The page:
Newsbites: The biblical epic edition!

Just a few quick items with a biblical connection of some sort.

1. At last, Mervyn LeRoy’s adaptation of Quo Vadis (1951), starring Deborah Kerr and Peter Ustinov, is going to get a proper release on DVD — and on Blu-Ray, too. The Warner Home Video press release indicates the film will come with all the usual bonus features, and while the two-disc DVD is due to come out in November, the Blu-Ray will not be available until just before Easter.

2. The Associated Press says Eric Idle is bringing Not the Messiah, his musical adaptation of Monty Python’s Life of Brian (1979), to the United States for a limited run.

In related news, Matt Page noted yesterday that Sue Jones-Davies, who played the romantic lead in Life of Brian, is now the Mayor of Aberystwyth in Wales and recently commented on the fact that Life of Brian is still banned in that region, almost 30 years after the film came out.

3. The Associated Press reports that Benedict Fitzgerald, who co-wrote The Passion of the Christ (2004), has filed a “rewrite” of his lawsuit against Mel Gibson for a share of the film’s profits.

4. The Independent says it looks increasingly likely that the sequels to The Golden Compass (2007) will never be made, not least since no one has talked to author Philip Pullman about making them — whereas during the making of the earlier film, he was consulted quite frequently. I know, I know, these are not quite biblical movies per se, but if the sequels followed the books they would certainly feature biblical characters.

Nihilism, villains, criminals, The Dark Knight.

Many people have commented on the nihilism in The Dark Knight — note that I do not say the nihilism of The Dark Knight — but very few of them have literally written the book on nihilism in popular culture, as Thomas Hibbs has. So I was particularly interested to read his thoughts on the film at First Things today. Some choice quotes:

What makes Nolan’s latest film such a success is not, however, Ledger’s compelling presentation of evil, on which critics have focused their attention, but the way in which he uses that character to bring out the depth and complex goodness of the other characters in the film, including Batman. The title of the film is not The Joker but The Dark Knight. . . .

Beyond good and evil, The Joker is off the human scale. In preparation for the role, Ledger studied the voices of ventriloquist dummies aiming for a chilling effect in which the voice itself sounds “disembodied.” Ledger and Nolan looked at Francis Bacon paintings to try to capture the look of “human decay and corruption.” As in William Peter Blatty’s definitive depiction of demonic evil in The Exorcist, so too here—the demon’s target is us, to make us believe that we are “bestial, ugly, and not worthy of redemption.” . . .

The Joker espouses a nihilist philosophy concerning the arbitrariness of the code of morality in civilized society; it is but a thin veneer, a construct intended for our consolation. If you tear away at the surface, “civilized people will eat each other.” As The Joker puts it, “madness is like gravity; all it takes is a little push.” In a wonderfully comic take on a Nietzschean sentiment, he sums up his beliefs: “Whatever does not kill you makes you stranger.” His character also illustrates the parasitic status of evil and nihilism. A thoroughgoing nihilist could not muster the energy to destroy or create. As The Joker puts it at one point, he’s like the dog chasing a car; he has no idea what he would do if he caught it. . . .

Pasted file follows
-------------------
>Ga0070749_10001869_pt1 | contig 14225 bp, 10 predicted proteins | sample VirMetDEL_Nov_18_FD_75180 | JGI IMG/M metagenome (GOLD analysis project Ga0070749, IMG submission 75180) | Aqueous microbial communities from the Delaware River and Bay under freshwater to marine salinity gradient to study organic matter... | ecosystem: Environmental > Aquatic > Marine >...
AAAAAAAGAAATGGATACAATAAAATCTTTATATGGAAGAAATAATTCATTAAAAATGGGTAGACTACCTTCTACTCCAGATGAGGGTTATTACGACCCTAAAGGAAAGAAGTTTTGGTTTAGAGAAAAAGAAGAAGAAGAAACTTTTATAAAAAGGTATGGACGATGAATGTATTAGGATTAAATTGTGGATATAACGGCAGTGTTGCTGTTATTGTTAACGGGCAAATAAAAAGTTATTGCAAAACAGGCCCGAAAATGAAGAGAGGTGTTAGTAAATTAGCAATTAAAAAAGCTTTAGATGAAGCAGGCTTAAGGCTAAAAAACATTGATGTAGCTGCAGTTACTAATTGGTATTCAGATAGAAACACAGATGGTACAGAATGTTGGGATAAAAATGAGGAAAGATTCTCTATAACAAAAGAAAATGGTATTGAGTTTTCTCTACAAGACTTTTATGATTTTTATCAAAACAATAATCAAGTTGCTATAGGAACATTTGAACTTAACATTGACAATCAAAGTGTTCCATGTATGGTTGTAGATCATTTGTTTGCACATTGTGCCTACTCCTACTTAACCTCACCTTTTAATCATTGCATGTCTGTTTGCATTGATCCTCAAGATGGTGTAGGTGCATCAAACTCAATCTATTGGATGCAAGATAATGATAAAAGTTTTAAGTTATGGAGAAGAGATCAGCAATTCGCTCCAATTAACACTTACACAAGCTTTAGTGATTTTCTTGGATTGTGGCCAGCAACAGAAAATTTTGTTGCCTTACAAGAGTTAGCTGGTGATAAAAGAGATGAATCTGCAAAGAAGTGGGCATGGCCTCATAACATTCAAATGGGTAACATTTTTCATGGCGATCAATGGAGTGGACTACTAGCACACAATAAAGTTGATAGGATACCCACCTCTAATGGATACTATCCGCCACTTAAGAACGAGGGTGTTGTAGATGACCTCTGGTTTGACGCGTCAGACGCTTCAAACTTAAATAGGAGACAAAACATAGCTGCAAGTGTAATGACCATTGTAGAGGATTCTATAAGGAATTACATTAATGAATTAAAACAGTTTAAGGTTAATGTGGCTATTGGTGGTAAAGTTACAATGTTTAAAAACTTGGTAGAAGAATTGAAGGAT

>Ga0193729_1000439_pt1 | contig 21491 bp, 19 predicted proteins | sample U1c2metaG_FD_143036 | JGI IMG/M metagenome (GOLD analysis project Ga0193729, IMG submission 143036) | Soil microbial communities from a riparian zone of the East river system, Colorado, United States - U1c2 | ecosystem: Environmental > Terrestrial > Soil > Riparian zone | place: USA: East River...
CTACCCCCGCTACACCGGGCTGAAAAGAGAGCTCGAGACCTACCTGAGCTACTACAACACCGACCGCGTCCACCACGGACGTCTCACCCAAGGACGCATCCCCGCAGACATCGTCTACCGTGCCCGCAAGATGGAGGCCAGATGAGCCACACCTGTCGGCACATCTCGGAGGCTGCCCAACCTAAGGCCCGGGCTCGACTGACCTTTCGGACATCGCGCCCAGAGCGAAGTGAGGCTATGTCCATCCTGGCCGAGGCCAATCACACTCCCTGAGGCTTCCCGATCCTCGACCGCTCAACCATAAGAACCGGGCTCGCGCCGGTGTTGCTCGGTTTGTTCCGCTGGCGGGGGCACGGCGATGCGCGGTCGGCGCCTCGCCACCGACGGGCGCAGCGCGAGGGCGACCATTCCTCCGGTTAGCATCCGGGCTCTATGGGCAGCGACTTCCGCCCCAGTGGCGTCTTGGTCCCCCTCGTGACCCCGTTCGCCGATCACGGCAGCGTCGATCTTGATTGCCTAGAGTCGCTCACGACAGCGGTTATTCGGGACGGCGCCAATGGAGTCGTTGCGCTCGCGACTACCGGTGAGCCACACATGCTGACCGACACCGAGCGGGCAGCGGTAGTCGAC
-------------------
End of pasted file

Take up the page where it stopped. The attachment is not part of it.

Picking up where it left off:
If in certain prominent instances in this film, the hopes of the audience for these characters are dashed, the film does not succumb to The Joker’s vision. It is not nihilistic; it is instead about the lingering and seemingly ineradicable longing for justice and goodness that pervades the film. As Batman put it in the original film, “Gotham is not beyond redemption.” . . .

In related news, my colleague Brett McCracken ponders whether Batman’s decision in the film’s final moments — which many, including myself, have interpreted as a heroic act of self-sacrifice — might instead set him down the path to becoming “in truth the villain he is now only pretending to be.”

And John Carney asks whether Bruce Wayne’s activities in both this film and Batman Begins make him a de facto corporate criminal, perhaps even the “better class of criminal” that the Joker says Gotham City “deserves”.

Brief notes on the origin of the Terminators.

The Clinton News-Record posted an interview the other day with Roland Kickinger, an Austrian bodybuilder turned actor who is apparently going to play the T-800 — the Terminator made famous by Arnold Schwarzenegger — in the upcoming Terminator Salvation. Here is a picture of Kickinger from his website:

Around the same time, Warner Brothers released this image of Christian Bale as John Connor, apparently pinning a Terminator to the ground with a helicopter:

Is the Terminator under Connor’s helicopter a T-800? Maybe, maybe not. There was talk at the movie’s official blog last month about how the film would show the rubber-skinned T-600 models which pre-date the T-800s, so it could be one of those, too — but since there is no skin of any kind on this robot, it is impossible to say which particular model it is supposed to be.

At any rate, the Kickinger interview indicates that at least one T-800 will be included in the film somewhere, and this is rubbing some fans the wrong way, because the new film takes place in 2018, eleven years before Connor won the war on the original timeline and all the time-travel began — and when Kyle Reese came back in time in the original film, he said the T-800s with the organic skin were “new”.

Matters are further confused by Kickinger’s claim that his scenes take place about “20 years before” the various T-800s played by Schwarzenegger were sent back in time. As I just noted, the gap is more like eleven years — one decade, not two.